Here is some quick math: 2.25 billion people x 1/4 cup pulses per person x 365 days = + 20 million MT per year.
Closer to home, 50 million North Americans live without adequate food security. Using the same calculation requires +450,000 MT per year. Yet, no one seems to think about how to connect to millions of hungry people within a week’s drive from every farm gate in Saskatchewan. If we could profitably do it, the demand would erase half the red lentil carry-over and set the industry up for massive future growth.
One more calculation. The FAO estimates 815 Million people in the world suffer from chronic undernourishment. Connecting the pulse market to every undernourished person creates a demand of 20,000 MT per day or 7.3 million MT per year. All we need is a system to distribute lentils and collect payment of $1 per family a week.
That’s a huge market waiting behind door #2 if someone can find a way to open it.
Getting to these 2 billion people will require the type of unconventional thinking similar to how Muhammad Yunus and the Grameen Bank profitably used micro-credit in areas where traditional banking failed. It has been a massive success allowing individuals to build business and improve their lives and communities.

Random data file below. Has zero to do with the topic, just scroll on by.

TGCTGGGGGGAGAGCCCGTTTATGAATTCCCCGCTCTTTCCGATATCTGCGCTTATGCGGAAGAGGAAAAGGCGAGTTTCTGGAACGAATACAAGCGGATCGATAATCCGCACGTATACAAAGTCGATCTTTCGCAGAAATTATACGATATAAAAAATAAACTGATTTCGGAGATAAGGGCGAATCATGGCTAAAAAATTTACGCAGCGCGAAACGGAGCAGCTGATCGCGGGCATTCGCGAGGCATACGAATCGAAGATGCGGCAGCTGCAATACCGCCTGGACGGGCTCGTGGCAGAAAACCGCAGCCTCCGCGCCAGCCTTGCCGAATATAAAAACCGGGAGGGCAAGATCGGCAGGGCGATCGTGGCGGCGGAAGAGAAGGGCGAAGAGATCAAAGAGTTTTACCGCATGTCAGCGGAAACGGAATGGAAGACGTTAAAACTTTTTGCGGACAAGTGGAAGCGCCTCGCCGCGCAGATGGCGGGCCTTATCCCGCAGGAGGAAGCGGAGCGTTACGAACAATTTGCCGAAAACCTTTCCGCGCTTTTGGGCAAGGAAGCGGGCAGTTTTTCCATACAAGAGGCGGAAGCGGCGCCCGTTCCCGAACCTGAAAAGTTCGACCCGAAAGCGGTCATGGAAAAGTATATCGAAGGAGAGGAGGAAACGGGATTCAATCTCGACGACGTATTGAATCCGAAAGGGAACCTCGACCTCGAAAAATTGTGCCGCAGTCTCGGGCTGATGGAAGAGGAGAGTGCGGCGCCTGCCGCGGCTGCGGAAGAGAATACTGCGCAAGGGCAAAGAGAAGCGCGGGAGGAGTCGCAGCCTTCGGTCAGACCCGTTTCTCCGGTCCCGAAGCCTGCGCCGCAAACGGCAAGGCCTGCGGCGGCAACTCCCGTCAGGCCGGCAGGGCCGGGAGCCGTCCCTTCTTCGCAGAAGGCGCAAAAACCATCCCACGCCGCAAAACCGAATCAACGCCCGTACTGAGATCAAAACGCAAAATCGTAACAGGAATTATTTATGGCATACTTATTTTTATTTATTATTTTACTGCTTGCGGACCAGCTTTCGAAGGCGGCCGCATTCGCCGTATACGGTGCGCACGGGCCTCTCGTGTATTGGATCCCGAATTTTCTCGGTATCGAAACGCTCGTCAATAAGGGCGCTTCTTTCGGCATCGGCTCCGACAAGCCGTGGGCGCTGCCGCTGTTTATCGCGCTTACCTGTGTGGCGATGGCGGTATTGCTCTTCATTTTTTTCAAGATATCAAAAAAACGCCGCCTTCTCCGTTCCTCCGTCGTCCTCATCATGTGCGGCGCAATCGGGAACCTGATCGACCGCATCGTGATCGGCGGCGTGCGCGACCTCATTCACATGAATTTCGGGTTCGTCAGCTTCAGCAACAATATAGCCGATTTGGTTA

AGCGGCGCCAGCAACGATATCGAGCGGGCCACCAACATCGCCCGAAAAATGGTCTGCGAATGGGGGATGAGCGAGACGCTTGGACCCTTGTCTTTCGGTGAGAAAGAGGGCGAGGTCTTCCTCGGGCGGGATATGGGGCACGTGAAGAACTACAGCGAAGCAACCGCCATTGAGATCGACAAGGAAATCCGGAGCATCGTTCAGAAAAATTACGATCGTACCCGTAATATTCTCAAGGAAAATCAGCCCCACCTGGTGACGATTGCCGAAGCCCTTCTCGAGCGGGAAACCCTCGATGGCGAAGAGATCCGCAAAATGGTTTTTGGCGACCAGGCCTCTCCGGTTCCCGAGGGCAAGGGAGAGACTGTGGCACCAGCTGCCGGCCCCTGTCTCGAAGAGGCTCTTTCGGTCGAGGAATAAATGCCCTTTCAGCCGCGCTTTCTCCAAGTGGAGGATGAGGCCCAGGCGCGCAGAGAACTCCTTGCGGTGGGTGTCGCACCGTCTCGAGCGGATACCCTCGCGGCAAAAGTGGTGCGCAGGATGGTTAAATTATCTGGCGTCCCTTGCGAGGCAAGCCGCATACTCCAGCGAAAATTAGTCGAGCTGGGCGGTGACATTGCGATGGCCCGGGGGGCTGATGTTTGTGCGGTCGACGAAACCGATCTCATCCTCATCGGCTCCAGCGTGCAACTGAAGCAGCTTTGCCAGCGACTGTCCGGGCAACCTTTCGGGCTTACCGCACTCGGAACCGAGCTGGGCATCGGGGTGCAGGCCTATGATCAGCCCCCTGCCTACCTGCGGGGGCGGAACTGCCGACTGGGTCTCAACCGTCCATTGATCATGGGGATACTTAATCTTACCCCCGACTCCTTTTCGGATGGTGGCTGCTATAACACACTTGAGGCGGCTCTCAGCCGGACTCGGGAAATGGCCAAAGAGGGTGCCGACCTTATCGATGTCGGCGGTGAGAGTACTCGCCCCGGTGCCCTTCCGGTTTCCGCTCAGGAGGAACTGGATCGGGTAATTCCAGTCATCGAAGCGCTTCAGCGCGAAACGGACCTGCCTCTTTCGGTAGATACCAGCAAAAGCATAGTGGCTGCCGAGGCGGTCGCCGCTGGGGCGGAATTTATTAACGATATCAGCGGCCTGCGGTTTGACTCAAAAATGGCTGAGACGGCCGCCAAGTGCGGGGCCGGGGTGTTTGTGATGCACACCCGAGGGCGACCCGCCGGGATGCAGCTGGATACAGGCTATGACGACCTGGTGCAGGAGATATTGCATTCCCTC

I concede it would be difficult to pursue these objectives on an individual company level. However, we have the collective creativity of 150 pulse companies and trade organizations with multi-million dollar budgets. STEP has a grant of 3.3 million per year. Saskatchewan Pulse Growers is sitting on 27 million in excess cash. At this point, do we really need another red lentil variety or rummage up another unreliable buyer in an effort to dilute an already oversaturated import market, or is it time to pursue a system where pulses are the go-to survival food for half the people on the planet?